The Health and Safety Executive define stress as "the adverse reaction people have to excessive pressures or other types of demand placed on them". Recent research shows that this 'adverse reaction' can seriously undermine the quality of people's working lives and, in turn, the effectiveness of the workplace.
Stress takes many forms. As well as leading to anxiety and depression it can have a significant impact on an employee's physical health. Research links stress to heart disease, back pain, headaches, gastrointestinal disturbances and alcohol and drug dependency.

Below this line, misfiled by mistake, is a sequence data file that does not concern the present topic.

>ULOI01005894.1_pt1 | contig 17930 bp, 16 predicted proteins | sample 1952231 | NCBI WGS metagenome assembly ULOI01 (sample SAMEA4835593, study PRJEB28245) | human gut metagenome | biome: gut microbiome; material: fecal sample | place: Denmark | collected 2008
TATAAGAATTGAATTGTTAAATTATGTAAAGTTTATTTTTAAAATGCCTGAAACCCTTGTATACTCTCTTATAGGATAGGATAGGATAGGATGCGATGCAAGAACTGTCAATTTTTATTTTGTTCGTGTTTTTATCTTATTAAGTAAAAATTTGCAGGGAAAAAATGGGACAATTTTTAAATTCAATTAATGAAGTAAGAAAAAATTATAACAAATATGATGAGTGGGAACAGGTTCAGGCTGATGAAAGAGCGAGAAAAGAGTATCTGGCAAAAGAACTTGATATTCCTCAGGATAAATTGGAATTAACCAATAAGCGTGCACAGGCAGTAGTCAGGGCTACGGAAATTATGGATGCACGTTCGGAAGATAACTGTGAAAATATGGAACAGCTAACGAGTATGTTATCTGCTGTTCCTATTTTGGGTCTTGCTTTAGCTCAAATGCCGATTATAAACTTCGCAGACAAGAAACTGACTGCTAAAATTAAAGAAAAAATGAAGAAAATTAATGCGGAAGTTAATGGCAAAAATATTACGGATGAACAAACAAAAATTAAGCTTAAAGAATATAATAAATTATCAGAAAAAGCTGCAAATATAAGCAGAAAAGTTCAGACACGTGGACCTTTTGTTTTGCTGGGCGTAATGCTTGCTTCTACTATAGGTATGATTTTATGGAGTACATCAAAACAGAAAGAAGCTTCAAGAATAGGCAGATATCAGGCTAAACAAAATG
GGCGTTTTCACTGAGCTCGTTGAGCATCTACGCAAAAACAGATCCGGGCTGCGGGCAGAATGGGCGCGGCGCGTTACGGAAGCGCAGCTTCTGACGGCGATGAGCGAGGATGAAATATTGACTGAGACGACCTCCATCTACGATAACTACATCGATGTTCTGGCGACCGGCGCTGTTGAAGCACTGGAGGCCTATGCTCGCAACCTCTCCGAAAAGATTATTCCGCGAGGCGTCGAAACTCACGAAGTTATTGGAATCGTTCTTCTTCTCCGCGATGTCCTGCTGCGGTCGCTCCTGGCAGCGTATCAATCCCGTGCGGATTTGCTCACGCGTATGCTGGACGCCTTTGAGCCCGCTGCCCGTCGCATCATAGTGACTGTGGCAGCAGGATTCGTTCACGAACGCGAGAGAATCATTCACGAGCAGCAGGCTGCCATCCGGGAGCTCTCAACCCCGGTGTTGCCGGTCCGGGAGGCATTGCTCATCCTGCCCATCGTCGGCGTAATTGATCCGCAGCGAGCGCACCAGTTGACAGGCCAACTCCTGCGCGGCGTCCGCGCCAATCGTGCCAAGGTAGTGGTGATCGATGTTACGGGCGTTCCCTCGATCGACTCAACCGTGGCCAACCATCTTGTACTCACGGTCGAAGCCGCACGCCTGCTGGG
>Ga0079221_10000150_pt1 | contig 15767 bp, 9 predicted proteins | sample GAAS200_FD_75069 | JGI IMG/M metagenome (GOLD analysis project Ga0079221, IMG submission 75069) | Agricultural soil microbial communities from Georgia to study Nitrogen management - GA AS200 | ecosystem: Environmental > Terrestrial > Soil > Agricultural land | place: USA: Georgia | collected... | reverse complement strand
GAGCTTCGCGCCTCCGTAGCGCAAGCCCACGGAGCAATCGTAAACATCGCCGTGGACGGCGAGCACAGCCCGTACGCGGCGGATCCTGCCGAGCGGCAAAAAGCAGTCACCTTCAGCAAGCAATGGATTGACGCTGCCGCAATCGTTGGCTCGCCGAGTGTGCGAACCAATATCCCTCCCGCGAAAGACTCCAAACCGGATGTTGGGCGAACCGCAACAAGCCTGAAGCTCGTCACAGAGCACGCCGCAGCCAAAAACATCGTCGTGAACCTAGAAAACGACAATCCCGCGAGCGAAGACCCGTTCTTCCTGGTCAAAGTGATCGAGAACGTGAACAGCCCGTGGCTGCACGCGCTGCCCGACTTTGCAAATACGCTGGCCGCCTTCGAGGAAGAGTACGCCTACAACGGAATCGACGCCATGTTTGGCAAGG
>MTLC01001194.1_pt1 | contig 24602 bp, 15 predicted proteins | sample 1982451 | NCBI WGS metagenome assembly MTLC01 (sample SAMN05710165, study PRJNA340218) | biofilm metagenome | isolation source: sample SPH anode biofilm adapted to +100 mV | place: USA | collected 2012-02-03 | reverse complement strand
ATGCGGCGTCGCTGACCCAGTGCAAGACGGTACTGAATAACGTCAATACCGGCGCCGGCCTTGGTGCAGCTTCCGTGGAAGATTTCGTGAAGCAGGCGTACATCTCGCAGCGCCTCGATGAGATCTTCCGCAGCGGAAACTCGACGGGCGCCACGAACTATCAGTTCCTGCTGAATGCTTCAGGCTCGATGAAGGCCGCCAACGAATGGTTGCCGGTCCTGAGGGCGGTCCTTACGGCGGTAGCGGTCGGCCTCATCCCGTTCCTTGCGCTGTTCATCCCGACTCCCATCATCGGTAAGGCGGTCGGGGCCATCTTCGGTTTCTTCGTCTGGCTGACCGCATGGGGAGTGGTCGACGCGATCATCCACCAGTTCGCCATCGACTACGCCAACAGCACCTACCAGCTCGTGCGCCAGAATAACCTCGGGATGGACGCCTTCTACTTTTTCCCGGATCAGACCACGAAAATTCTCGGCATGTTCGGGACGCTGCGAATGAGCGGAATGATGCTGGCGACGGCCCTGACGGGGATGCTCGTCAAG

Organizations and individuals need to reduce excessive stress at work – as well as preventing it happening in the first place. This means doing something about the main underlying causes of stress – like poor communication and lack of training – and coping with the symptoms of stress – like anxiety and ill health.
Workplace Stress Management Toolkit
The Health and Safety Executive (N.I.) in conjunction with the Local Government Staff Commission has recently completed the review of the Workplace Stress Management Toolkit which included contributions from the Labour Relations Agency.
It is the most comprehensive single advisory source on the needs, imperatives and approaches best suited to manage the increasing problems posed by workplace stress.
The toolkit can be accessed by clicking on the following link and then entering the word “stress” into the “keywords” field.